Tag Archives: READ

Essentialism: The Disciplined Pursuit of Less

ESSENTIALISMI’m reading a really fantastic book called Essentialism: The Disciplined Pursuit of LessGreg McKeown has shifted my perspective and put a name to a philosophy I’ve dabbled with for years.  I was dithering over a few issues, and I’ve already used the standards and methods offered in Essentialism to make key decisions.  Much messiness results from quick yeses and slow nos.  The philosophy of Essentialism has me taught to celebrate and embrace “No,” and the book provides plenty of logical and well-backed explanations for why your life improves when you have the courage to eliminate the people-pleasing bullshit.  As I’ve started applying the principles consistently, I’ve found liberation and a drastic reduction in stress.  As your time frees up, this book recommends you sleep more to further enhance productivity.  In sum, this bestseller is full of advice you actually want to follow.CLEAR NO

Listen to the Squawking Chicken: When Mother Knows Best, What’s a Daughter To Do? A Memoir (Sort Of)


SQUAWKING CHICKEN LUII’ve read Laineygossip for years and I’m a big fan of Elaine Lui.  Just in time for Mother’s Day, Lainey just published her first book Listen to the Squawking Chicken: When Mother Knows Best, What’s a Daughter To Do? A Memoir (Sort Of)Lainey’s ma embodies her nickname “The Squawking Chicken” because she’s loud, annoying, bossy, and judgmental – an exaggerated version of many of our mothers.  Listen to the Squawking Chicken imparts folksy Chinese mothering wisdom through amusing and (at times) serious familial storytelling – like the time the Squawking Chicken loudly confronted a home-wrecking whore on behalf of one of her betrayed mahjong friends.  According to the Squawking Chicken leg jiggling is “low classy”?  I concur.  Also, eating the right feng shui fruit brings good fortune?  Lainey eats papayas every single day and now she’s a Canadian TV star!  That fancy fruit!  We have much to learn from The Squawking Chicken.  This book isn’t exactly what I thought it would be, but I still really enjoyed it.  As much as the memoir focuses on the retelling of The Squawking Chicken’s useful life lessons, I found the few pages Lui wrote about her husband Jacek the most moving.  Lainey’s lucky to have such a supporting, loving husband and true partner.    LUI LISTEN TO THE SQUAWKING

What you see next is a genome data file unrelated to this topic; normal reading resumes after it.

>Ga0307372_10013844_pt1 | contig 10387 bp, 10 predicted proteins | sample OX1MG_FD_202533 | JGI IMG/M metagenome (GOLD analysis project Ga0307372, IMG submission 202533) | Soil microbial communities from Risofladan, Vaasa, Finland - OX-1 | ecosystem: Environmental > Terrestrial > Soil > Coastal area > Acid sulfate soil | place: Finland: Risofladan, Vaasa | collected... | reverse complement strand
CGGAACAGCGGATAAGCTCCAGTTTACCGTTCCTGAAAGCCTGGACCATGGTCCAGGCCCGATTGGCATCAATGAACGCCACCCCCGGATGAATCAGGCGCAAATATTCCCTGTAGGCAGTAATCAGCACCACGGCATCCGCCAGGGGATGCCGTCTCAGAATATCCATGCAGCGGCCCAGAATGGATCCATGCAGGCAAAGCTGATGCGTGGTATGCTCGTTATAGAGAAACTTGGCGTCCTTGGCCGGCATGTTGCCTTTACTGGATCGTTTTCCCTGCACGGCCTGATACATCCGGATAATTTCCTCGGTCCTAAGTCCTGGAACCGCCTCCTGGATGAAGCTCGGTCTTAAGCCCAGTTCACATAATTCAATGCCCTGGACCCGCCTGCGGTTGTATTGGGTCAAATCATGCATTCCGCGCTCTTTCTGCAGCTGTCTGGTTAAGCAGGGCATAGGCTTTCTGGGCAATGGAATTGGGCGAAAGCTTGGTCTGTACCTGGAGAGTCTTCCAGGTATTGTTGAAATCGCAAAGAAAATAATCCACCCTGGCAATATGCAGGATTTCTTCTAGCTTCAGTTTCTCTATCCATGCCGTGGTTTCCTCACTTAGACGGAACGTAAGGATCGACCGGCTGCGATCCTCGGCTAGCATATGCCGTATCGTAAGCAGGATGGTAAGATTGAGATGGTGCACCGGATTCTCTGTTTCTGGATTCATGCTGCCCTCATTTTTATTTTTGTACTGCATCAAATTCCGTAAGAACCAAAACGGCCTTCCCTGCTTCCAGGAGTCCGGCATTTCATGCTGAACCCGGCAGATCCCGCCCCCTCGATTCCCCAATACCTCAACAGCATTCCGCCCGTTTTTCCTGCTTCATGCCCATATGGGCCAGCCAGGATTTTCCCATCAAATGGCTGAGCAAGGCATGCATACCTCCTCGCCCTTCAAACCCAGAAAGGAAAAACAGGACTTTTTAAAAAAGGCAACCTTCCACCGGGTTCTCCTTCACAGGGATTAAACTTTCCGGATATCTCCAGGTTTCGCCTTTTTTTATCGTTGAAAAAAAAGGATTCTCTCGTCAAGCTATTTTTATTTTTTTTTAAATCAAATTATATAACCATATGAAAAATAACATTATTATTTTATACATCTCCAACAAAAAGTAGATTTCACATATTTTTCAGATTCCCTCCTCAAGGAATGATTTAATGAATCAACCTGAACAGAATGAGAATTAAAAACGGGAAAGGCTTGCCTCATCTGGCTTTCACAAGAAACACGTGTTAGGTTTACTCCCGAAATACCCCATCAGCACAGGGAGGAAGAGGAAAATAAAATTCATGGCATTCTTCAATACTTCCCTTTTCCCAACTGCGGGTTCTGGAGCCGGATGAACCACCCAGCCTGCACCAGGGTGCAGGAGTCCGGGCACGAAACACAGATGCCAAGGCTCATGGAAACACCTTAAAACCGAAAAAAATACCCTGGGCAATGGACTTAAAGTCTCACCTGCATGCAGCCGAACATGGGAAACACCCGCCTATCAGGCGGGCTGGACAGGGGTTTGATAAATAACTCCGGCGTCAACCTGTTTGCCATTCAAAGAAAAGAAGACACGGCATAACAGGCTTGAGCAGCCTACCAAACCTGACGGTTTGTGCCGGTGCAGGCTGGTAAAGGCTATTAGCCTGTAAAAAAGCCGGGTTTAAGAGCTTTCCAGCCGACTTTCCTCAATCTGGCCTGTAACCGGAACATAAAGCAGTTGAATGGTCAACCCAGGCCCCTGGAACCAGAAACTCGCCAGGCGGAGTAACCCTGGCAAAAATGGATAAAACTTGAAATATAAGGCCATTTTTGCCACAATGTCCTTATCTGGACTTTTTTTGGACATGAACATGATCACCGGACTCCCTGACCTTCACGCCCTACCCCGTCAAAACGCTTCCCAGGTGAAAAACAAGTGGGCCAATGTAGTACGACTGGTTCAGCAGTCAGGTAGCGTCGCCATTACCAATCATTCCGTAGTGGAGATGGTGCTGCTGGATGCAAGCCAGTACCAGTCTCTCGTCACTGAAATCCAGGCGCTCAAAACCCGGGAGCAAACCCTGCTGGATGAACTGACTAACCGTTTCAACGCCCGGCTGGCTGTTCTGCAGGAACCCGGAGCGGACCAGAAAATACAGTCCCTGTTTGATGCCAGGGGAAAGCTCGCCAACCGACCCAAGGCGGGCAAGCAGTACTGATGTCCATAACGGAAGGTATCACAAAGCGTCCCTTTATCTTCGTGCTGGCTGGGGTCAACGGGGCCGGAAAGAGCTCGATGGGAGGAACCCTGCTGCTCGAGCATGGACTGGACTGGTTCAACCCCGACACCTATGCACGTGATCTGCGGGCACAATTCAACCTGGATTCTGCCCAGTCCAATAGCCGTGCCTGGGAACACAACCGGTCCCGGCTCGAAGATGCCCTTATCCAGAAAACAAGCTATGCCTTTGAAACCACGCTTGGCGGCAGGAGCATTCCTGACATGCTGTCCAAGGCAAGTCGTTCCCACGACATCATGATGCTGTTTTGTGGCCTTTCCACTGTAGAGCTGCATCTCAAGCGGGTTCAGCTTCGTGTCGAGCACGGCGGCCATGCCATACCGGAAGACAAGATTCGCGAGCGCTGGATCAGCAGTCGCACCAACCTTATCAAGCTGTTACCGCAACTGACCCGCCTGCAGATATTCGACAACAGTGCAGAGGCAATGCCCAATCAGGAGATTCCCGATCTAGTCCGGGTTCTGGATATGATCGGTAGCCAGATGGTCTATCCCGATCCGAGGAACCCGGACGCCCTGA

Listen. Read. Snack.

DAFT PUNK RANDOM ACCESS MEMORIESEven though sometimes listening to Daft Punk feels a like a serenade from an ATM machine, I admit that I must unabashedly break into car dance everytime I hear Instant Crush featuring Julian Casablancas from Random Access Memories. CAR DANCEG-sus, Meg Wolitzer turns a memorable and meaty phrase in The InterestingsMEG WOLITZERFLAX4LIFE MUFFSWho doesn’t love a muffy in the morning?  These tough muffs look like something geriatrics eat to stay regular, but I love these hearty, rib-sticking, omega-filled Flax4Life Blueberry Flax Muffins.  Unlike most commercial baked goods, these not-too-sweet slow burners will tied you over until lunch.FLAX4LIFE MUFFIN